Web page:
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Publication numberUS3540934 A
Publication typeGrant
Publication dateNov 17, 1970
Filing dateJul 11, 1967
Priority dateJul 11, 1967
Publication numberUS 3540934 A, US 3540934A, US-A-3540934, US3540934 A, US3540934A
InventorsJan Boeke
Original AssigneeJan Boeke
Export CitationBiBTeX, EndNote, RefMan
External Links: USPTO, USPTO Assignment, Espacenet
Multiple cell redox battery
US 3540934 A
Abstract  available in
Previous page
Next page
Claims  available in
Description  (OCR text may contain errors)

Nov. 17, 1970 J. BOEKE MULTIPLE CELL REDOX BATTERY Filed July 11, 1967 United States Patent 3,540,934 MULTIPLE CELL REDOX BATTERY Jan Boeke, 70 Monument St., Concord, Mass. 01742 Filed July 11, 1967, Ser. No. 652,489 Int. Cl. H0'1m 27/26 US. Cl. 136-8 6 2 Claims ABSTRACT OF THE DISCLOSURE CROSS-REFERENCE TO RELATED APPLICATIONS This present application advantageously utilizes the system described and claimed in copending application for US. patent Ser. No. 652,417, filed July 11, 1967.

BACKGROUND OF THE INVENTION Copending application S.N. 652,417 filed July 11, 1967, entitled Redox Fuel Cell Electrolyte, describes the functions, advantages and useful composition of a universal electrolyte, which can be oxidized by technically available oxidizers to electrically charge the cathode; or reduced by common fuels to charge the anode; of a redox cell, without the use of solid noble or other metallic catalysts. Although my described system results in operating cell voltages of over 0.3 volt, it is still diflicult to obtain single cell voltages higher than 2 volts. For power generation, higher voltages like 100 or 400 volts may be required in cells large enough to yield many amperes of useful electrical current. This higher terminal voltage is obtained by electrically connecting a multitude of cells in series into a battery.

Present fuel cells also have the problem of conducting the oxidizer or the reducing fuel separately to every single cell of a multiple cell battery. This requires complicated and expensive electrode arrangements, gas distributing systems and solid metallic catalysts in the electrodes.

SUMMARY The anolyte and catholyte of a multiple cell redox battery are each circulated to one of a pair of regenerators where they are respectively reduced and oxidized and recirculated to the cells. This is particularly effective in cells which use a universal 'eletcrolyte of the same overall chemical composition serving in its reduced form as anolyte and in its oxidized form as catholyte. It is thus feasible, without deleterious energy losses, to regenerate, continuously or intermittently, the spent catholyte of a multiple-cell redox battery with the cells electrically connected in series, in one single regenerator where the electrolyte is oxidized with a suitable oxidizer and pumped back to the cells of the battery. The anolyte of all cells is similarly pumped to a single regenerator which reduces the spent anolyte with a suitable reducer or fuel. The regenerated Patented Nov. 17, 1970 anolyte is then pumped back to the anode chambers of the cells in the battery.

Even when electrically non-conductive tubing is used, such a system with the cells electrically connected in series, essentially constitutes an electrical short circuit of the battery. Surprisingly, however, this electrical shunt causes negligible inefiiciency, and may even have desirable characteristics, provided the individual fluid passages, connecting each individual electrode chamber with the central regenerating system, have a length to average inside diameter ratio of ten to one or more.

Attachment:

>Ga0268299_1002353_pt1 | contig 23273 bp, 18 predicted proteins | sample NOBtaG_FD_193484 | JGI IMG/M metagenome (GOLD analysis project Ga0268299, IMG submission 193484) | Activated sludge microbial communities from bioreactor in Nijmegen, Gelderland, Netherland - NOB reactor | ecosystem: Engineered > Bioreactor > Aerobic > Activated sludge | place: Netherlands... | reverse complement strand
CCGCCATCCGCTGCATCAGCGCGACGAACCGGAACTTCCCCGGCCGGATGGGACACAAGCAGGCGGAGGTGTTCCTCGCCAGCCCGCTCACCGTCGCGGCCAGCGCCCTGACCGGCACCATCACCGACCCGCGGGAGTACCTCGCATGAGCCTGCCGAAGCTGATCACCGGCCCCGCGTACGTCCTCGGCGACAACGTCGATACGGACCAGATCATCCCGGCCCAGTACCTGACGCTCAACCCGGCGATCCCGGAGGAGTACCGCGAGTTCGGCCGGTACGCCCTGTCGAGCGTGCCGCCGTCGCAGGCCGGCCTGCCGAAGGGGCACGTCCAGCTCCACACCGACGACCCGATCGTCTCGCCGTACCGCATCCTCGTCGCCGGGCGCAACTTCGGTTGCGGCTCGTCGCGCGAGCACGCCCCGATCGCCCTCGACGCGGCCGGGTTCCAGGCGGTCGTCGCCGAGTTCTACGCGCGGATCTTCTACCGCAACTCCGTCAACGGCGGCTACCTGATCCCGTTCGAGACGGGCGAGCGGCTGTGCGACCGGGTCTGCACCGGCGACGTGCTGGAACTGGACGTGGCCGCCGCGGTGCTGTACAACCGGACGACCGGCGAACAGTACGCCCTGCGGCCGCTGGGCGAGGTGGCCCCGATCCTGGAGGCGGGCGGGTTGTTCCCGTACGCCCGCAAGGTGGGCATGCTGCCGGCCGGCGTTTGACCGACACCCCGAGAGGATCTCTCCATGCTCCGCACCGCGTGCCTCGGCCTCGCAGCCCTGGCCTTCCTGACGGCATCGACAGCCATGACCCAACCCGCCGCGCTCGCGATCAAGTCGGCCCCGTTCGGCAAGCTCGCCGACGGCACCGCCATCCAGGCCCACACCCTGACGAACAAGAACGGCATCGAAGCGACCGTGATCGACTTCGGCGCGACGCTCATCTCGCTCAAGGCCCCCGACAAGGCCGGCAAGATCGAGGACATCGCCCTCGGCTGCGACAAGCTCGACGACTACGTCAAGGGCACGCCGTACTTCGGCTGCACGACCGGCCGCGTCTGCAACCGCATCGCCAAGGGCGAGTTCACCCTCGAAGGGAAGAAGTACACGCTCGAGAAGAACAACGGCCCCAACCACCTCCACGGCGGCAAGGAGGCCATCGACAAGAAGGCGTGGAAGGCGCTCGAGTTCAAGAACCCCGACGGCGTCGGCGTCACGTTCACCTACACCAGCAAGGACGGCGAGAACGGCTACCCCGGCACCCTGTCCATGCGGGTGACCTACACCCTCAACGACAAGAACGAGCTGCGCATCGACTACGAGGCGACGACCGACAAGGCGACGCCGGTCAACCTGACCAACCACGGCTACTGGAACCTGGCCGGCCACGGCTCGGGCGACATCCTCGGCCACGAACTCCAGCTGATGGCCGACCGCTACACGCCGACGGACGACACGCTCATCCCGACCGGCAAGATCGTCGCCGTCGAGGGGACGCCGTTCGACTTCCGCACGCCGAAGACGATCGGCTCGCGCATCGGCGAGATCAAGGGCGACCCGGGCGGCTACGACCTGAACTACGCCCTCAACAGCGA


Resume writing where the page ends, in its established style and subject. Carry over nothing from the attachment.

One of the advantages of such a system, serving a multitude of cells from two central regenerators, is a substantial saving in engineering complexity and system cost.

Another advantage is the heating of the electrolyte by Joule heat, which ofisets the latent heat required to evaporate fuel reaction waste products like water.

Still another advantage is the advantageous possibility of mixing part of the total anolyte with the catholyte for purging with air, and vice versa to balance the amounts of anolyte and catholyte circulating. Such mixing is only permissible if the overall chemical composition of the anolyte is the same as of the catholyte, as is the case with the universal electrolyte described in the aforementioned copending patent application.

BRIEF DESCRIPTION OF THE DRAWING figure is a schematic diagram of one embodiment of this invention.

DESCRIPTION OF THE DRAWINGS As shown in drawing, the multiple cell battery 1 includes a number of cells 30A-Z each having a negative electrode or anode 2 and a positive electrode or cathode 3. Each cell 30 is sealed into its own separate enclosure with the chambers of each cell 30 being joined by a porous membrane, wall or separator 4. Each single cell 30 is electrically separated from its neighbors in the battery, with exception of an electrical connection 5 going from its positive terminal to the negative terminal of its neighbor and vice versa, which electrically series connects the cells in the battery. The power is taken off from the battery at its negative terminal 6 and its positive terminal 7. Within each cell 30, both the electrical current and the necessary accompanying electrochemical mass transport pass through the porous separator 4. This electrochemical mass transport is possible because the cell is filled with conducting liquid or electrolyte. The electrolyte in the anode chambers 32 is called anolyte 34 and in redox cells has to be regenerated, after serving its purpose of charging the anode negatively, by chemical reduction with reducing substances called fuel, for example, methyl alcohol or methanol.